Miro Internet TV Blog - Archive for December, 2008

Google Affirms Net Neutrality, Britannia Doesn’t

Friday, December 19th, 2008

Unless you’ve been stuck in an ice storm this week, you probably saw the Wall Street Journal article pronouncing Net Neutrality dead (and claiming that Google and Obama were dancing on its grave). The authors seemingly mixed up Net Neutrality with edge caching; it’s the difference between holding subscribers hostage —by charging creators for access to consumers—, and storing multiple copies of your website (or content) on servers around the world, so viewers can quickly fetch the nearest copy. The latter is not a violation of Net Neutrality principles.

Google shot down the WSJ article in a blog post, claiming that the article was just plain wrong. Much of the blogosphere joined in the fight, the majority being none too happy with WSJ’s article or their condescending response to the fiasco.

While the dispute received little mainstream coverage, it was still of use to the Net Neutrality movement. We reaffirmed the importance of Net Neutrality, reassessed our definitions, and made it clear that if there’s ever a serious breach of Net Neutrality, a lot of people will hit the ground running.

Meanwhile, over in the UK, Net Neutrality is mocked wholesale by the ISP’s themselves. Neil Berkett, CEO of Virgin Media (an ISP), has been quoted as saying, “This net neutrality thing is a load of bollocks.” Torrent Freak reports that Virgin Media, along with a slew of other British ISP’s, have opted to filter, throttle, or otherwise degrade certain protocols, notably Bittorrent.

This belligerent attitude, by the very people we pay to run our internet, is very disturbing, especially as the market becomes more consolidated. It’s one thing to be able to boycott your provider if you have a viable alternative, but entirely different when you’re dealing with a powerful duopoly or monopoly. Should UK internet users revolt? Seek regulation? Move to where the internet flows free (I’d like to go there too)?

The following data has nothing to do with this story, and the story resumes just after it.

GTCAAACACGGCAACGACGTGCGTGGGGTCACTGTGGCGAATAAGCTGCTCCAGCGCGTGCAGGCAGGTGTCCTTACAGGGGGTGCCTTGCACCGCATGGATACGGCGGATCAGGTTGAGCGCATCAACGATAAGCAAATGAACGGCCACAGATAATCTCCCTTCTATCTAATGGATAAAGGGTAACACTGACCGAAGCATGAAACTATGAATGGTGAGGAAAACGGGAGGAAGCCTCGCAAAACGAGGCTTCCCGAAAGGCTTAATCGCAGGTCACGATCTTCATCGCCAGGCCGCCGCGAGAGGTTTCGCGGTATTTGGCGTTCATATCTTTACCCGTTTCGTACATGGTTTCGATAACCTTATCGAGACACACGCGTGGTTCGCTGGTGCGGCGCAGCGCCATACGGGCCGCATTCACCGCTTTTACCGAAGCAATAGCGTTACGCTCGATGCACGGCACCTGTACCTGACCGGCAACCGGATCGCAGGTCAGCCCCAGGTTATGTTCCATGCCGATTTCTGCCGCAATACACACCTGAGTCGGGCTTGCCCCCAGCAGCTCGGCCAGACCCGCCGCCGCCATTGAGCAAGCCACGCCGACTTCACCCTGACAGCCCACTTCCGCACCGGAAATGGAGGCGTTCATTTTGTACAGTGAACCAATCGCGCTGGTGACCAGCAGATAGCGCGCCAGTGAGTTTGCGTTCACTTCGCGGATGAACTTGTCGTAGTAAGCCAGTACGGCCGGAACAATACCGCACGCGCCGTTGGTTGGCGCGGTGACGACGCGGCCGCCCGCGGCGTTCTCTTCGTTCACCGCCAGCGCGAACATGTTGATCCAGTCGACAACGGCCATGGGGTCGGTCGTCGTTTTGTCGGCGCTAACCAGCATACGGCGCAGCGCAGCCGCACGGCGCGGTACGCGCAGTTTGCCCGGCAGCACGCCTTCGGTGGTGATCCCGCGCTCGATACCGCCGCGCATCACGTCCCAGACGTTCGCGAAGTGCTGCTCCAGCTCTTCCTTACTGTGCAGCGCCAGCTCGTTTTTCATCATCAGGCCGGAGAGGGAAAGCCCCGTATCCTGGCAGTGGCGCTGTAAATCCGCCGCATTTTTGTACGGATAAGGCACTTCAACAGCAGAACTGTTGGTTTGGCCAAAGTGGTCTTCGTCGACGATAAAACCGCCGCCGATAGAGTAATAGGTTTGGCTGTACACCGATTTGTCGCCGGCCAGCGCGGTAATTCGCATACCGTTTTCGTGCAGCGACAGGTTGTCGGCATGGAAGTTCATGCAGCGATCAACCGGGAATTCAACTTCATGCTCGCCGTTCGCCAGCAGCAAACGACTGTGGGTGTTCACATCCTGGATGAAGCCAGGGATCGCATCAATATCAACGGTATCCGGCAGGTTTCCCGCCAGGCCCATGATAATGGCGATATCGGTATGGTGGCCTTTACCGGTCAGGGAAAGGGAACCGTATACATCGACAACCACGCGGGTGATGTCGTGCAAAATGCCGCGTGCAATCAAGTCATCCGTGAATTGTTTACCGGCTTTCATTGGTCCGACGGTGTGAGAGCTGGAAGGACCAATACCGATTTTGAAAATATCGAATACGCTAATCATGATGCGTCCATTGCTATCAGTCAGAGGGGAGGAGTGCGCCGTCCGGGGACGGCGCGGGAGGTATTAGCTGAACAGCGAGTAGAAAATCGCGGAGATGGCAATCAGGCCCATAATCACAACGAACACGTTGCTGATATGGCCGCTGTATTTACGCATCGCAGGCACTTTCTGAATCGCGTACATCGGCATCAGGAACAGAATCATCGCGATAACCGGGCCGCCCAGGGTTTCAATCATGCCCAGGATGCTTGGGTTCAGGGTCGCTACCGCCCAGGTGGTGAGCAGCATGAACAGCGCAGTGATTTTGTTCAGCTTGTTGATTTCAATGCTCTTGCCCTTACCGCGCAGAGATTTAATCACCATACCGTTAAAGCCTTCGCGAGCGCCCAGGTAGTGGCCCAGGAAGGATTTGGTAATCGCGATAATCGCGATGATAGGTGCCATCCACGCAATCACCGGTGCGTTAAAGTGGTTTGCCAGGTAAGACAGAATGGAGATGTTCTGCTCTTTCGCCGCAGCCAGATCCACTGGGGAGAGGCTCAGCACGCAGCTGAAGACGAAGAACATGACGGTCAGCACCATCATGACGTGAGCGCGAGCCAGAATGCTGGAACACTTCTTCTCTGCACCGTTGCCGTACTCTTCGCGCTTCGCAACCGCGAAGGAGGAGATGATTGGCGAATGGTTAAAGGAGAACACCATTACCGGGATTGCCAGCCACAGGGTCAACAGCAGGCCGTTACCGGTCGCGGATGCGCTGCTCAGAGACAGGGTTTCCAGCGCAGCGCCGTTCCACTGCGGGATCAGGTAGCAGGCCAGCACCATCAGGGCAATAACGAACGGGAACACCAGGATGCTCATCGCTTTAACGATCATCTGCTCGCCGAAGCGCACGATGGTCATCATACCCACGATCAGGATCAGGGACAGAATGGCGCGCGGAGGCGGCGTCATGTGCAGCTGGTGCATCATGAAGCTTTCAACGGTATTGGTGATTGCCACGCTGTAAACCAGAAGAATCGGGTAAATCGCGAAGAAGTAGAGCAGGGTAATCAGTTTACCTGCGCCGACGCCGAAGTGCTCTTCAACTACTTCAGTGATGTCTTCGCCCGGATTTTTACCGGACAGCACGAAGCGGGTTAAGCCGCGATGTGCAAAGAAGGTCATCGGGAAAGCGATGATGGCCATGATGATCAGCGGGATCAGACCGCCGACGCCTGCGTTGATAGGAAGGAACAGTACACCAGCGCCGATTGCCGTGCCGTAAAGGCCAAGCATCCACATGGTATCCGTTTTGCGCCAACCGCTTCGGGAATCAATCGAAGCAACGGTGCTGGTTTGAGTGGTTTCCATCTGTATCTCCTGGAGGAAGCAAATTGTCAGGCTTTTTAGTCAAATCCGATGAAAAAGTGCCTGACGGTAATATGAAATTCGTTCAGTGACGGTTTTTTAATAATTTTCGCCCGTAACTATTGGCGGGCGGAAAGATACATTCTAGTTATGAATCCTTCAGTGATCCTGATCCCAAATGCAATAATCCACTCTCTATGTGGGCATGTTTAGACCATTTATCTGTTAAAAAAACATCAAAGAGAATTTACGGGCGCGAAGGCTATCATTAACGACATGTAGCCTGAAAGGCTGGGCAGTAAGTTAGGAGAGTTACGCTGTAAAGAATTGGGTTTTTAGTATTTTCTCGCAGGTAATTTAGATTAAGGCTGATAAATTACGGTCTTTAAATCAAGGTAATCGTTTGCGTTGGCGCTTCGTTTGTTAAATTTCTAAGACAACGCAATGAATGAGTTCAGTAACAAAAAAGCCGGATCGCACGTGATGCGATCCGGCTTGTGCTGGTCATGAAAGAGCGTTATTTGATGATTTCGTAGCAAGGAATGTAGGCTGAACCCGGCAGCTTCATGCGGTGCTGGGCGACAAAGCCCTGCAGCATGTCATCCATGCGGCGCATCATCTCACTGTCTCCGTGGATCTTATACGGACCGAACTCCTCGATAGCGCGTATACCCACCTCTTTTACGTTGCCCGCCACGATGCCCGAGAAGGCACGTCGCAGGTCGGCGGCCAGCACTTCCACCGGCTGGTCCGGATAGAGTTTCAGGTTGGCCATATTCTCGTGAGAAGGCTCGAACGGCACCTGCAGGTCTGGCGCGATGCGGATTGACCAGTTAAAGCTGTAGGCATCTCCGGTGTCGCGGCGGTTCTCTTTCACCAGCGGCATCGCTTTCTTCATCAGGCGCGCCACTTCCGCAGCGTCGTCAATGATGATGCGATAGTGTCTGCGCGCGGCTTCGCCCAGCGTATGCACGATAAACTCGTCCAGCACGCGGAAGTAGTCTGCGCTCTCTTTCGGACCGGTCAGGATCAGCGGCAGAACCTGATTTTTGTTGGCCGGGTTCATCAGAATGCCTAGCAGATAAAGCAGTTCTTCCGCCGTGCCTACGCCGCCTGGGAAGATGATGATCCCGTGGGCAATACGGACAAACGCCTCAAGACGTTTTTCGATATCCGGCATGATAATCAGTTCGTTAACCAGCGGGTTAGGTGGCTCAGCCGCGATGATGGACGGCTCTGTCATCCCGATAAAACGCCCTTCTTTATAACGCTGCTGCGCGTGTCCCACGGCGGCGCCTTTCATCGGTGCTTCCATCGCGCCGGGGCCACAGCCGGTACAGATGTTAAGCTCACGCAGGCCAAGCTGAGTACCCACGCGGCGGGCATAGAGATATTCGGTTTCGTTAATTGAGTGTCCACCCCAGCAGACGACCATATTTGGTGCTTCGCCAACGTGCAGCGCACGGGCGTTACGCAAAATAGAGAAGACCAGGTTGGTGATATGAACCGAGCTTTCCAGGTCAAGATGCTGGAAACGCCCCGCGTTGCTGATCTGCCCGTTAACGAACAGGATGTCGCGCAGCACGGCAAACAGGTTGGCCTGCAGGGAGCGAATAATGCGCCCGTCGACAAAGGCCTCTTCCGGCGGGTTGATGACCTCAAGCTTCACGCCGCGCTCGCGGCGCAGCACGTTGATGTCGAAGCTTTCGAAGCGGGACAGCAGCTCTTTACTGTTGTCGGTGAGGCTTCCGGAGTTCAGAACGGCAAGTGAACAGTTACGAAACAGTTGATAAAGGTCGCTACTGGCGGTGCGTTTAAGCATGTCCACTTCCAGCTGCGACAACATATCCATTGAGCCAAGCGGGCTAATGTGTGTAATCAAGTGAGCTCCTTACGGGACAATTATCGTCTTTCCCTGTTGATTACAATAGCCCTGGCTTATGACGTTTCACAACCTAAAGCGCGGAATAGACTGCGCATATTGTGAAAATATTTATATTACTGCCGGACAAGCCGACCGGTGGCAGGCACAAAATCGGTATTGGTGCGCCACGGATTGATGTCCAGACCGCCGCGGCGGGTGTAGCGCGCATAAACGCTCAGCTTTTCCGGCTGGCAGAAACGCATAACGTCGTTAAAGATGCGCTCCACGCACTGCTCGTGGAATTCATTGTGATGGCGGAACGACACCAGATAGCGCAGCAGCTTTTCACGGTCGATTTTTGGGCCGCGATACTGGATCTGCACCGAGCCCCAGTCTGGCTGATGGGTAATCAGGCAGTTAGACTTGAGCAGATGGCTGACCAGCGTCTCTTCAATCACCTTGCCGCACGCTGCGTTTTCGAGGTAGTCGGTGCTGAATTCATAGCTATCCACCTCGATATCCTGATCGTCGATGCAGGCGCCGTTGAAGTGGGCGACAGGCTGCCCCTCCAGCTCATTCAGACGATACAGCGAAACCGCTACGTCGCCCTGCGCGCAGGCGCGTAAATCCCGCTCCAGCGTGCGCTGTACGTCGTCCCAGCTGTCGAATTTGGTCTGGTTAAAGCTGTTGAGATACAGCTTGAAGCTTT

Anyone from the UK (or elsewhere) care to weigh in here?

Media That Matters, Creative Commons, & Filmmakers

Wednesday, December 17th, 2008

In collaboration with friends at Arts Engine, Creative Commons, and Intelligent Television, I was interviewed for a case study about filmmakers and Creative Commons licensing — scroll down to watch or download the video.

Arts Engine is the organization behind the Media that Matters Film Festival; an annual showcase of twelve short films that address some of the most pressing social issues of the day. This unique festival distributes its festival DVD with a Creative Commons license (BY-NC-ND). Participating filmmakers are obligated to choose open distribution and licensing, which is great because they’re exposed to concepts that might otherwise cross their cultural radar.

Furthermore, the ninth annual Media that Matters Film Festival is now accepting submissions of short pieces on social issues from all comers (finalists are awarded $1000 each). Hurry though, the deadline is January 9th!

Finally, Media that Matters is also distributed on Miro. You can subscribe with 1-click.


Media That Matters: A CC Case Study is available in several formats (thanks to Fred!):


Creative Commons License

Media That Matters: A CC Case Study is licensed under a Creative Commons Attribution (CC BY) license.



Video Production


Intelligent Television


David Frankfurt


Jonathan Smith


The Great Pumpkin (remix) instrumental” by Lens Tamana
2006 – Licensed under Creative Commons Attribution

Independence Day” by MC Jack in the Box
2006 – Licensed under Creative Commons Attribution

new comment system

Wednesday, December 10th, 2008

We’re experimenting with the suddenly popular IntenseDebate comment system. We think it might be really useful on the Miro Guide someday, but want to try it here first. Un